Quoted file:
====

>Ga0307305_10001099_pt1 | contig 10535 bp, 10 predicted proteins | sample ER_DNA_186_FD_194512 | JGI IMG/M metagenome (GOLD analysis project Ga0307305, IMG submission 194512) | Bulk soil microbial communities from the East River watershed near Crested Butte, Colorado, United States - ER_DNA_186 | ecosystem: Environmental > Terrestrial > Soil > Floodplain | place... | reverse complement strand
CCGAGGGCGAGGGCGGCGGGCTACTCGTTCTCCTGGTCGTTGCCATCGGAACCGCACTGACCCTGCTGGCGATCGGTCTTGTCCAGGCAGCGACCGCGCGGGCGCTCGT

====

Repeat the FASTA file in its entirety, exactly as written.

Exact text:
>Ga0307305_10001099_pt1 | contig 10535 bp, 10 predicted proteins | sample ER_DNA_186_FD_194512 | JGI IMG/M metagenome (GOLD analysis project Ga0307305, IMG submission 194512) | Bulk soil microbial communities from the East River watershed near Crested Butte, Colorado, United States - ER_DNA_186 | ecosystem: Environmental > Terrestrial > Soil > Floodplain | place... | reverse complement strand
CCGAGGGCGAGGGCGGCGGGCTACTCGTTCTCCTGGTCGTTGCCATCGGAACCGCACTGACCCTGCTGGCGATCGGTCTTGTCCAGGCAGCGACCGCGCGGGCGCTCGT